Re: Semantic content negotiation (was Re: expectations of vocabulary)

On 24 Jul 2006, at 15:02, Danny Ayers wrote:
> On 7/24/06, Henry Story <> wrote:
>>   - or way to specify in detail the relations that will appear in a
>> document and the vocabulary used to describe those relations, so that
>> by stating that a resource is say a foaf:PersonalProfileDocument, one
>> not only knows what types of relations one will find in there, but
>> also that one will be able to interpret them.
> [snip]
> [this]  point begs the question of how you specifiy what's in a
> document beyond this - I know you mentioned RelaxNG earlier. The
> nearest approach I know of is using rules (i.e. beyond RDF), as in
> Schemarama2 [3,4, 5].

But I think this would be a lot easier to do, than play with HTTP.

Sean B. Palmer had presented GraphSL a few years ago. But looking at  
it superficially I wonder if it will work, since it uses reification,  
and reification does not help distinguish identically referring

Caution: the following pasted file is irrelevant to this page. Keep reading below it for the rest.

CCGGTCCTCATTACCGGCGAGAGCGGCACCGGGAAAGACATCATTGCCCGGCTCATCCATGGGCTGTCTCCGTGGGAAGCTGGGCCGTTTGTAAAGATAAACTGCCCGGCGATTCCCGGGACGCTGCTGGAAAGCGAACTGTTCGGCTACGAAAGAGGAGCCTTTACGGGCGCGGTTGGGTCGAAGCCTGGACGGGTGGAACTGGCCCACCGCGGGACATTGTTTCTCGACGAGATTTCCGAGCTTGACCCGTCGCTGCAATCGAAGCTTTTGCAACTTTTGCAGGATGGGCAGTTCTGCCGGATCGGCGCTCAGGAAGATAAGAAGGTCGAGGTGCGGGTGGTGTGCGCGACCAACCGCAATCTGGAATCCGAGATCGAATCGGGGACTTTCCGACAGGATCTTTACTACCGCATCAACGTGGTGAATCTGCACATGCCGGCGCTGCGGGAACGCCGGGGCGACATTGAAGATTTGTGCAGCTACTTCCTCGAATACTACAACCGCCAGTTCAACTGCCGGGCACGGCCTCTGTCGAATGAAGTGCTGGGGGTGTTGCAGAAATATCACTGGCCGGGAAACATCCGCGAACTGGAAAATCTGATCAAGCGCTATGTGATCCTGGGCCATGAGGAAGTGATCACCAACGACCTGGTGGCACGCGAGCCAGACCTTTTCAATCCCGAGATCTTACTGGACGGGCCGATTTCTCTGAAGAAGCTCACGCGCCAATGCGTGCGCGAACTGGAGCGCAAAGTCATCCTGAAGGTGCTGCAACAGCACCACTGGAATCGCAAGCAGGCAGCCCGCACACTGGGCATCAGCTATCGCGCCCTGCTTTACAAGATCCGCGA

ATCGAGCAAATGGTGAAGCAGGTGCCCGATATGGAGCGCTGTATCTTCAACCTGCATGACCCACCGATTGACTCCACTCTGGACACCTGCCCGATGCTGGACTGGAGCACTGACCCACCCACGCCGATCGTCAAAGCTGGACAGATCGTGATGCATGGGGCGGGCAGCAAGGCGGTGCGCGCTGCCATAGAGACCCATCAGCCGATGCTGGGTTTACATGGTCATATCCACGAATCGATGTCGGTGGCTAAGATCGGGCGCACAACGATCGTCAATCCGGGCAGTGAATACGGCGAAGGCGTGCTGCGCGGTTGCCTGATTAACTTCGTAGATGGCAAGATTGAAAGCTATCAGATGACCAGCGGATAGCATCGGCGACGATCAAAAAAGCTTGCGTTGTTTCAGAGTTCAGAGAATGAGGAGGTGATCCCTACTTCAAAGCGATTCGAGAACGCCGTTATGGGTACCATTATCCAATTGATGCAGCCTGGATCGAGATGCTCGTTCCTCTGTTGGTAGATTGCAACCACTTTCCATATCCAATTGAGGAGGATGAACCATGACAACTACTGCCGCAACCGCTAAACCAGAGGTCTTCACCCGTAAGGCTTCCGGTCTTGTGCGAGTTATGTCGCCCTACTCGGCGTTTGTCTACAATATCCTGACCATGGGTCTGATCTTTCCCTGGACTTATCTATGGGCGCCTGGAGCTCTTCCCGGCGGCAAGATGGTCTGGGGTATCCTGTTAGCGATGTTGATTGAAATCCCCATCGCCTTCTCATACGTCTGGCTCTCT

names. (The Hesperus = Phosphorus problem). And so I am not sure  
GraphSL would be able to distinguish a :category from a :mcCategory .

The Schemarama 2 tool you mention seems like a good idea, because it  
uses SPARQL, and so it can limit its queries to a graph. One way of  
looking at a graph is as a quotation mechanism. If so then this does  
seem like it should be a good way to define graph types.

Once one can define graph types then it should be possible to define  
a Document Type (namely those whose graph is of that type).

If that is possible, then it is ok to say that a resource is a  
producer of such graph types, and then it is ok for me to expect to  
find information of that type at that resource, when following links  
that make such claims.

<> a awol:CategoriesDocument .

That is as much as we can ask for from the web, and so consequently  
the argument that we can't get by with an application/xml+rdf mime  
type [1] to express everything that we need to is dead in the water.

That is all I need to be satisfied.

Everything else is just extra goodness.



> Cheers,
> Danny.
>> [1]
> [2]
> [3]
> [4]
> [5]
> -- 

Received on Tuesday, 25 July 2006 14:20:49 UTC